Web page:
During a read operation a sector of data is read from the disc 42 and applied over line 48 to the system bus 40. A sector reset signal on line 50 resets the redundancy/syndrome generator 20, the erasure location value generator 24 and the timer/controller 38 every time a new sector is about to be read from the disc 42. Then, as the next sector is read, the redundancy/syndrome generator 20 generates error syndromes for use by the decoder circuit 22 and the sector is stored in the data buffer 32 for subsequent correction in the event that errors are detected (i.e., non-zero syndromes are generated). The decoder circuit 22 processes the error syndromes to generate an error location polynomial which is processed by the root search and error/erasure magnitude generator 26 to determine the location and correction values for the errors in the sector. In addition, the decoder circuit 22 may utilize erasure pointer information generated by the erasure location value generator 24. For instance, a read channel may generate erasure pointers associated with retroactive resynchronization (described below) applied over line 52.
To correct a sector using the sector level ECS, a codeword symbol in error is read from the data buffer 32 into register 28 and XORed 30 with the error correction value. The corrected symbol is then restored to the data buffer 32 and the corrected sector transferred to the host system. The sector level error correction operations described above are carried out in asynchronous and overlapping steps in order to facilitate un-interrupted, or "on-the-fly", transfer of data from the disc.
In the event that the number of errors in a data sector exceeds the correction capability of the sector level ECS, the track level ECS attempts to recover the data sector as follows. First, the recording head is oriented over the first sector in the track (SECTOR 0). Then the storage system attempts to read all of the sectors in the track including the unrecoverable sector and the redundancy sector. As each sector is read, the sector data is combined 36 according to a predetermined error correction operation (e.g., byte XOR) and the result stored in the redundancy buffer 34. The sector data can be combined 36 into the redundancy buffer 34 after it has been corrected by the sector level ECS, but in the preferred embodiment, the sector data is combined 36 with the redundancy buffer 34 as the sector is read from the disc 42 (i.e., the uncorrected sector data is combined with the redundancy buffer). In the latter embodiment, the error correction values generated by the sector level ECS are combined 36 "on-the-fly" with the redundancy buffer 34 so that the track level redundancy data accounts for corrections made at the sector level. After reading the sectors on the disc, the redundancy buffer 34 contains either error syndromes for correcting a data sector uncorrectable at the sector level, or it contains a reconstructed image of an unreadable data sector.
If the data sector is uncorrectable at the sector level, then it is corrected by combining it with the error syndromes in the redundancy buffer 34. This is accomplished by reading each symbol of the uncorrectable sector from the data buffer 32 and combining it 36 with the corresponding syndrome stored in the redundancy buffer 34. The corrected symbol is then restored to the data buffer 32. If the data sector is unreadable, then it is simply replaced by transferring the contents of the redundancy buffer 34 to the data buffer 32.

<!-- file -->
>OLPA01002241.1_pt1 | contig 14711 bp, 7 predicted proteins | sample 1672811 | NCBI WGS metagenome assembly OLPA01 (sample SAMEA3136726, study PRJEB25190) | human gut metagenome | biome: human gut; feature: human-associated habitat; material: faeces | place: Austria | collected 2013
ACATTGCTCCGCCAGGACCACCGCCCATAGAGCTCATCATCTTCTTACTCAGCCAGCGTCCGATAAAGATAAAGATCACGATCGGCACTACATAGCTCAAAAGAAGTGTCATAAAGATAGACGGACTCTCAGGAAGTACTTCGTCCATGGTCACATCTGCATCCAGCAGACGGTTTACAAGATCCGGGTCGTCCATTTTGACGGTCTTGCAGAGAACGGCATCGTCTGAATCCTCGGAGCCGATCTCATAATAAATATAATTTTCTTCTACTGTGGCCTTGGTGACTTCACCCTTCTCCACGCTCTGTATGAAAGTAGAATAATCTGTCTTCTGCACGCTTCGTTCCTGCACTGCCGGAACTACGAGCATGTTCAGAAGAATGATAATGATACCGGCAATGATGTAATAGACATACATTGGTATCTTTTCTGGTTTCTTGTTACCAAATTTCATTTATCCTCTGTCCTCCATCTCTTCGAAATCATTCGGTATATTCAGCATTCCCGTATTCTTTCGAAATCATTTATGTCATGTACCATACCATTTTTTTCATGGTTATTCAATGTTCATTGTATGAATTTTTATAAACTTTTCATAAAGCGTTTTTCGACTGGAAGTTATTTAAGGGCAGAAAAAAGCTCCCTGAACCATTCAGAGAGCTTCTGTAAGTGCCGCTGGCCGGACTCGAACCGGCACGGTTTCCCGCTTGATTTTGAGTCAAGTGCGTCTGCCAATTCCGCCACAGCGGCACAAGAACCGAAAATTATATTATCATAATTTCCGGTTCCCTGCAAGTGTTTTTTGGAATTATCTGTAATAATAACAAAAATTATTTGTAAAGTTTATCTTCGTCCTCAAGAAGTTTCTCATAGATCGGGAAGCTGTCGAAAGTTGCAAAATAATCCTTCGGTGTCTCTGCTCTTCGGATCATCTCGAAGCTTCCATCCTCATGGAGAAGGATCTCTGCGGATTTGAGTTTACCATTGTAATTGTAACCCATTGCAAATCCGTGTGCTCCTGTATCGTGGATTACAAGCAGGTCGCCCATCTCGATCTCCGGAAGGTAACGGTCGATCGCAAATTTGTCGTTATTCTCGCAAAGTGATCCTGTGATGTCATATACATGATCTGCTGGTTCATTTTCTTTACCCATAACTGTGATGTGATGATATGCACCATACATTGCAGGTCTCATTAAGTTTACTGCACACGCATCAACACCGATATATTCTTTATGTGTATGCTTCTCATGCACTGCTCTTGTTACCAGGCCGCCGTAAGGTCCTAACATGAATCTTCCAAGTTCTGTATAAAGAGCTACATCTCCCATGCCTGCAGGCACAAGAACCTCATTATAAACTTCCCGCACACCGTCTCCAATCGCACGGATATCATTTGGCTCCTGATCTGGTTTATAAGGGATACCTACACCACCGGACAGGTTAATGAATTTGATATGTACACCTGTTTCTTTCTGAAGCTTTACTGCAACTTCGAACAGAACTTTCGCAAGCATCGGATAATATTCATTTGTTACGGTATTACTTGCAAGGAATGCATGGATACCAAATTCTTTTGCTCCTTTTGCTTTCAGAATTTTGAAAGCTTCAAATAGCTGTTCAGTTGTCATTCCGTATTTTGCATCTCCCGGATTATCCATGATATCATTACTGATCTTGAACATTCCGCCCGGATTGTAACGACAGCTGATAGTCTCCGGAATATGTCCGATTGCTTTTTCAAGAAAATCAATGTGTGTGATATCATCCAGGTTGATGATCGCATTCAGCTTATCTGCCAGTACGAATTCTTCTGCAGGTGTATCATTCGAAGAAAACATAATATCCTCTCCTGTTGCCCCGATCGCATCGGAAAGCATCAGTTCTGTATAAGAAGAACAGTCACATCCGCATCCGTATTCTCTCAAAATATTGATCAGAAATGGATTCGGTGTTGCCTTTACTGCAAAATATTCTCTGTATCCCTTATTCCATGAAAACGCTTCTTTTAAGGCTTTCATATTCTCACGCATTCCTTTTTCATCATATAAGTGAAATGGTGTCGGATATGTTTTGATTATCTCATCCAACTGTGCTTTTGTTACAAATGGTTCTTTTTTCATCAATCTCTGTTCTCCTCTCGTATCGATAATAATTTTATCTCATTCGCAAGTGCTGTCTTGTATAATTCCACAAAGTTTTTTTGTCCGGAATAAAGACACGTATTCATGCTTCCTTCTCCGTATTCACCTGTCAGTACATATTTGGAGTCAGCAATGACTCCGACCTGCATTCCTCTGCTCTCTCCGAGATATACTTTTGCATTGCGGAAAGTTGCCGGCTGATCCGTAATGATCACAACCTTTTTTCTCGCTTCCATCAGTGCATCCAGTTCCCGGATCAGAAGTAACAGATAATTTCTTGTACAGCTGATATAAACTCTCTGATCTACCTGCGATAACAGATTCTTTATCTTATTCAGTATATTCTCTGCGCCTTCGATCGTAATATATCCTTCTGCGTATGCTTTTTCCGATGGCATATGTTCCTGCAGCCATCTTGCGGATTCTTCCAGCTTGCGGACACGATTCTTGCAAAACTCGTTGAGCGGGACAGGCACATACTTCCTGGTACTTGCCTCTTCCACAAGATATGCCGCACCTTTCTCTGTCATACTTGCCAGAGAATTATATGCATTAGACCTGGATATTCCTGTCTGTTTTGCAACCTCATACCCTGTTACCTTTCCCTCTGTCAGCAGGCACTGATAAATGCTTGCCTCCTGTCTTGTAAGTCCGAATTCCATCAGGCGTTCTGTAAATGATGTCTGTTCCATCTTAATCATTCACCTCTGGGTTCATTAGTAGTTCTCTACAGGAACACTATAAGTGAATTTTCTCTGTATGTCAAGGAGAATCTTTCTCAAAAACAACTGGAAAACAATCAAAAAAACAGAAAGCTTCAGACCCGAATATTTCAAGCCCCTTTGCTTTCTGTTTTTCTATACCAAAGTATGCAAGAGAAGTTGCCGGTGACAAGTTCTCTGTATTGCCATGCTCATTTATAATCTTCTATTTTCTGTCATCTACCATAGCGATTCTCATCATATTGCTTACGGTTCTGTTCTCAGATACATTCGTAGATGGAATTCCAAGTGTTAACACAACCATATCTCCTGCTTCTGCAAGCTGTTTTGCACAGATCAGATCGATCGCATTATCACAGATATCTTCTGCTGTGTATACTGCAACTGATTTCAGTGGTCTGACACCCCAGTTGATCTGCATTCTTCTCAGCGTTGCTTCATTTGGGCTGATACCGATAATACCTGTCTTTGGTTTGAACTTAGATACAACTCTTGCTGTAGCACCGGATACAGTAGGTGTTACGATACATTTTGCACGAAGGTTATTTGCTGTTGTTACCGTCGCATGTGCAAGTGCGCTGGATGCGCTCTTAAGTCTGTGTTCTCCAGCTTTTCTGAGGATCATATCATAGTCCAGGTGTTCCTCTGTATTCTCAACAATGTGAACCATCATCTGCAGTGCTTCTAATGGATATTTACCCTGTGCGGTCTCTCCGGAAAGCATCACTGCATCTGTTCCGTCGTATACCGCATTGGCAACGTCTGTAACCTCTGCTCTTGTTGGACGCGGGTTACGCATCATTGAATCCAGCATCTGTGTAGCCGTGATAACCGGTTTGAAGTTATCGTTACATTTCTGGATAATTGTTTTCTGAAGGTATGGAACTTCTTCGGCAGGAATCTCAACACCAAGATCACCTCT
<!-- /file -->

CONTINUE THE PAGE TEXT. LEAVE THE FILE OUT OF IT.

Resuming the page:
The error syndromes generated by the redundancy/syndrome generator 20 at the sector level may indicate the presence of a hard error caused by a defect in the storage medium. The existence of a hard error can be verified by rereading the sector several times to determine if the error syndromes point to the same location within the sector. Thus, in the preferred embodiment, when the number of errors detected by the sector level ECS exceeds a predetermined threshold, or if the number of errors exceeds the error correction capability of the sector level ECS, then after recovering the sector using the track level ECS the sector is queued for defect mapping during idle time. The idle time defect mapping routine rewrites and reads a defective sector several times to verify the persistency of the defect. If the defect does not persist, then the sector is left unchanged. Otherwise, the location of hard errors caused by the defects are determined from the persistent error syndromes. When the number of errors exceeds the error correction capability of the sector level ECS such that the error syndromes are meaningless, the location of defects are determined from the error syndromes generated by the track level ECS.
Yet another simplified method for determined the location of defects within a data sector is to write a test pattern of data to the sector and to compare the test pattern to the estimated data sequence generated upon readback. The locations of persistent inequalities between the test pattern and the estimated data sequence indicate the locations of defects.
There are certain drawbacks associated with the above described methods for determining the location of defects within a sector. Namely, if a sector becomes unreadable due to an inability to byte synchronize to the data because a defect has corrupted the timing information (preamble 114 and/or sync mark 116 of FIG. 3B), then the sector level ECS, track level ECS and the above test pattern technique are rendered useless for finding the location of defects within the sector. To protect against an inability to byte synchronize to the data, the preferred embodiment of the present invention employs multiple sync marks and retroactive synchronization. In general, multiple sync marks allow the system to byte synchronize to the entire data sector using secondary sync marks when the primary sync mark recorded at the beginning of the sector has been corrupted by a defect. See the above reference U.S. patent application Ser. No. 08/745,913 for details concerning the multiple sync mark and retroactive synchronization aspect of the present invention.